JoAnne Skelly: Getting to know the three redwoods
My friend, Will, asked me if I knew that the dawn redwood grew in Reno. I thought there was one at the university, but he had seen one at someone’s home. Since I couldn’t remember the scientific name, I looked it up: Metasequoia glyptostroboides. As I was looking that up, I wanted to be sure I remembered what giant sequoia was: Sequoiadendron giganteum. Then to round off what I consider the three redwoods, I confirmed the name for coast redwood, or California redwood: Sequoia sempervirens.
People often call all three of these Cypress family members “redwoods.” If you want to buy the right plant, use its scientific name. Buying a dawn redwood can be an iffy, expensive proposition for our area. While you might want one because it is one of the few deciduous conifers (loses its needles every year), be aware it doesn’t usually do well in arid environments with high summer temperatures. In coastal environments, with significant year-round precipitation and humidity, it can tolerate temperatures to 90 degrees. It does tolerate temperatures down to negative 12 degrees with occasional lows to negative 20 degrees. The one Will had seen in Reno was on a wet site protected by the shade of other trees.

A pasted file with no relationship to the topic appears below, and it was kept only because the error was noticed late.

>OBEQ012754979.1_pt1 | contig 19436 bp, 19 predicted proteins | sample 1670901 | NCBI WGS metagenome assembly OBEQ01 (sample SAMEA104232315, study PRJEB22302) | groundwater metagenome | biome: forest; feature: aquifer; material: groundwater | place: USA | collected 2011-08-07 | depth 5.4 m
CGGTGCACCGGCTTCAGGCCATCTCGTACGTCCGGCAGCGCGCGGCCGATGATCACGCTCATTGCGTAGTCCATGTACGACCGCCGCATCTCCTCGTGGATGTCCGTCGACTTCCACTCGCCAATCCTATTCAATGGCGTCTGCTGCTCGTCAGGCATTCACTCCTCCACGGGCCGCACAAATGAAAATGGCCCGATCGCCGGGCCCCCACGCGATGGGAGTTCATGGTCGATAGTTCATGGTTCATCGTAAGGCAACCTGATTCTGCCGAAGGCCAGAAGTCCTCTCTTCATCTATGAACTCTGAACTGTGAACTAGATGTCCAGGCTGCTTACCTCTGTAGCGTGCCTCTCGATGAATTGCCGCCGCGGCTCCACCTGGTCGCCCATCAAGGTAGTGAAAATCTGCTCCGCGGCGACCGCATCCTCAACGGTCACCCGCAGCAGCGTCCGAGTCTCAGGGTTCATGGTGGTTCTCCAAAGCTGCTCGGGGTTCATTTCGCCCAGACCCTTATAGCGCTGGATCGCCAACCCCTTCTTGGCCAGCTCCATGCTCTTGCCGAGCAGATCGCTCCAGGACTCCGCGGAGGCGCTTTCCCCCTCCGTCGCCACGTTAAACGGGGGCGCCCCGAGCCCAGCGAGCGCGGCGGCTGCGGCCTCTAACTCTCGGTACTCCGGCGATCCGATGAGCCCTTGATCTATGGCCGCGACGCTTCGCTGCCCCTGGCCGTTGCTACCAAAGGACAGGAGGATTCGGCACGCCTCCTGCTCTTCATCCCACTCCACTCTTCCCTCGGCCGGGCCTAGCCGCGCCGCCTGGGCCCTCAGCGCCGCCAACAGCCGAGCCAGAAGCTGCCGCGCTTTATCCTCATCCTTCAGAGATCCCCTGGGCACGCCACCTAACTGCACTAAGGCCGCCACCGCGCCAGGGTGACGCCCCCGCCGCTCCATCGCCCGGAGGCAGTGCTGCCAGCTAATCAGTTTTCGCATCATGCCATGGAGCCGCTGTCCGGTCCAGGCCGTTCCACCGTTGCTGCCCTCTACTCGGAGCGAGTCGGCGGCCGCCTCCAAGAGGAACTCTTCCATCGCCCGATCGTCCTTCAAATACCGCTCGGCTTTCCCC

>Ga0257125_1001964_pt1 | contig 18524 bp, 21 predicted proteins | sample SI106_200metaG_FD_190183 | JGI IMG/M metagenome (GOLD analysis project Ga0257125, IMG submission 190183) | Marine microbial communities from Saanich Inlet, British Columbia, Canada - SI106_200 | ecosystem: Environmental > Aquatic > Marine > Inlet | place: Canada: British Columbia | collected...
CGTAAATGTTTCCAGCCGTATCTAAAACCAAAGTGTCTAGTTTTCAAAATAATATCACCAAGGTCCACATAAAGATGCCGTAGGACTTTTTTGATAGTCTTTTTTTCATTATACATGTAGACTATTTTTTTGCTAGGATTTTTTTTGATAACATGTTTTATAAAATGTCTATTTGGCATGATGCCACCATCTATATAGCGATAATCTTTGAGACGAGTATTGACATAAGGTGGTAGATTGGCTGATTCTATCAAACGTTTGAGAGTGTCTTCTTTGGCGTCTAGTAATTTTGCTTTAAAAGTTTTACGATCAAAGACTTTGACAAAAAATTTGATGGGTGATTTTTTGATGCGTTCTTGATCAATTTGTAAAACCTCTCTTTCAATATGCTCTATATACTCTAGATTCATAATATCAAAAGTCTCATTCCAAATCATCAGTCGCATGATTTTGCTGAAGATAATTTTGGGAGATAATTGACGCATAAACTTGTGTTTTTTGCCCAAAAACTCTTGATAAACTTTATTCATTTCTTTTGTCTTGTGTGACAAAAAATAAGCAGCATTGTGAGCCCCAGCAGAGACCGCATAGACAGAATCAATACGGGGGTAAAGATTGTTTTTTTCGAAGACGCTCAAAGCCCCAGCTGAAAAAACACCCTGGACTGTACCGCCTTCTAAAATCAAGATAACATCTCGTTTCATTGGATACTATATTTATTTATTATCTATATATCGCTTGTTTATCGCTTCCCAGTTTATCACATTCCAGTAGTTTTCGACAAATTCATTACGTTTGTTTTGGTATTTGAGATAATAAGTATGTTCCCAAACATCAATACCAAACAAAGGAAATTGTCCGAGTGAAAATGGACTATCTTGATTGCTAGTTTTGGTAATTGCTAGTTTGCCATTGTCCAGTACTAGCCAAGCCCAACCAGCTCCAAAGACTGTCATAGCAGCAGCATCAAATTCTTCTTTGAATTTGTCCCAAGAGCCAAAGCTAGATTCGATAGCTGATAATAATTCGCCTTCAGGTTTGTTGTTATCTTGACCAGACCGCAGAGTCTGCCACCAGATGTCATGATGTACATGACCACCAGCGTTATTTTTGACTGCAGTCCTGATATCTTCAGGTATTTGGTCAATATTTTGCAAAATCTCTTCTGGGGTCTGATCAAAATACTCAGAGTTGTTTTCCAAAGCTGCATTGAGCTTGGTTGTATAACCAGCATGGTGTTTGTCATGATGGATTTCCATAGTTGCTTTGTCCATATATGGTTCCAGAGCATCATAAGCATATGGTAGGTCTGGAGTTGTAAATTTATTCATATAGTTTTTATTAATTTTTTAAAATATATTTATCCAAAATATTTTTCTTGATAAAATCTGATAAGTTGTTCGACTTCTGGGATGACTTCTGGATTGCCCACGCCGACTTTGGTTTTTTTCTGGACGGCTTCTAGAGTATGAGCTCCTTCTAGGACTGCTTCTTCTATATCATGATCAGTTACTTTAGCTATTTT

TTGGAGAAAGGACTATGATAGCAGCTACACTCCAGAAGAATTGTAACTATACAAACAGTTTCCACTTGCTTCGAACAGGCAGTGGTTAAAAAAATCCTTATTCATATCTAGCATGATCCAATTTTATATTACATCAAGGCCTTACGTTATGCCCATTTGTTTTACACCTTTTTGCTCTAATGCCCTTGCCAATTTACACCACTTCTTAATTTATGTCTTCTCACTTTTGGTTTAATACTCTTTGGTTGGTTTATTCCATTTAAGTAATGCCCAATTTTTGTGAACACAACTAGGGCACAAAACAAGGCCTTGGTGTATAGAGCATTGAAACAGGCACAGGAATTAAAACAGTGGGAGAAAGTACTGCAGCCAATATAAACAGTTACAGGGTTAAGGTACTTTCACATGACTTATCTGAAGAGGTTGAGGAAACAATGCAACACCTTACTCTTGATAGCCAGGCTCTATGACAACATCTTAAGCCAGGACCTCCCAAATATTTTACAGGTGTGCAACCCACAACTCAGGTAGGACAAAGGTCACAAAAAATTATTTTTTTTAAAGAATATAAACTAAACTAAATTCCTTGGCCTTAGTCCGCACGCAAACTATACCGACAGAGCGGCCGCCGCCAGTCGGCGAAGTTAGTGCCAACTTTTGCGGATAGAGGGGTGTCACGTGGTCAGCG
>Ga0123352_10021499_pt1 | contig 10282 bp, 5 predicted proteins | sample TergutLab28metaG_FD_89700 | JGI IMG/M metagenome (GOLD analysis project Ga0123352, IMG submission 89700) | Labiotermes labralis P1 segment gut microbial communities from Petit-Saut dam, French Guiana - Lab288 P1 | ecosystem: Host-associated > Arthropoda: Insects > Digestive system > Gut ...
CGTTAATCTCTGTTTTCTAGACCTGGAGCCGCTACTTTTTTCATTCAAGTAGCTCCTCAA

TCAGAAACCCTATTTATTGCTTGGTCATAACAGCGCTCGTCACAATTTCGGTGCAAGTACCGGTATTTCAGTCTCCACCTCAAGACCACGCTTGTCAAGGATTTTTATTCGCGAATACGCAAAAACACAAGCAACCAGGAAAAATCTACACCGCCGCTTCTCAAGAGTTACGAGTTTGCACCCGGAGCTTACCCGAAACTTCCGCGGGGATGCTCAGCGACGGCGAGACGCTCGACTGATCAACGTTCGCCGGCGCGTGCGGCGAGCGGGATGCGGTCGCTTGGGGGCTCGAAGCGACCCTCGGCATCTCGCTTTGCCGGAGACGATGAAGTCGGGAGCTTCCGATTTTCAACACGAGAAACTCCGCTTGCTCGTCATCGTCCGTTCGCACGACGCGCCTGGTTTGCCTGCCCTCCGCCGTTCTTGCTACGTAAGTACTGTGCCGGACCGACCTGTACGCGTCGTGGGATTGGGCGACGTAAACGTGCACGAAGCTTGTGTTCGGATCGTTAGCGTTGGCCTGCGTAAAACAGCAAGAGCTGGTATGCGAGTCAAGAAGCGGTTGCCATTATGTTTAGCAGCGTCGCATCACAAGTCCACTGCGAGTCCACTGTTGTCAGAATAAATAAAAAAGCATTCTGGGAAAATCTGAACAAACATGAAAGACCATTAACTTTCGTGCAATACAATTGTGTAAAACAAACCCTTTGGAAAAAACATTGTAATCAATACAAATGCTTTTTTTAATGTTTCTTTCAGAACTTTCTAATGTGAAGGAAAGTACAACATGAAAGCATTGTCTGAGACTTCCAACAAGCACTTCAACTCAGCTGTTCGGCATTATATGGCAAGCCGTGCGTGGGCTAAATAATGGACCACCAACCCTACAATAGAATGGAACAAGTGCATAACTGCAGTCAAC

The coast redwood is another unlikely tree for our climate. Its native habitat is the cool maritime, superhumid region along the north coast of California into the southwest corner of Oregon. These areas receive 25 to 122 inches of rain per year, primarily in the winter, but they also have summer fog. The average winter low temperature is a mild 28 degrees with occasional lows to zero degrees. In the wild, with optimal conditions, these “Big Trees,” as they are known, reach heights over 350 feet. In less-than-ideal circumstances, one might grow to 50 feet.
While the first two trees are highly questionable for Nevada with our desiccating winds, winter lows sometimes down to negative 20 degrees, and annual average precipitation of only seven or so inches, the giant sequoia actually does quite well here. This close relative of the coast redwood tolerates low temperatures below negative 30 degrees, drying winds and summer heat. This Sierra Nevada native is the good “redwood” selection for our area, if you can give it room to grow (60 feet to 100 feet tall by 30 feet to 50 feet wide), well-drained soil and moderate moisture throughout the year. But to get the right tree, ask for it by name, Sequoiadendron giganteum.
JoAnne Skelly is Associate Professor & Extension Educator, Emerita at University of Nevada Cooperative Extension. She can be reached at firstname.lastname@example.org.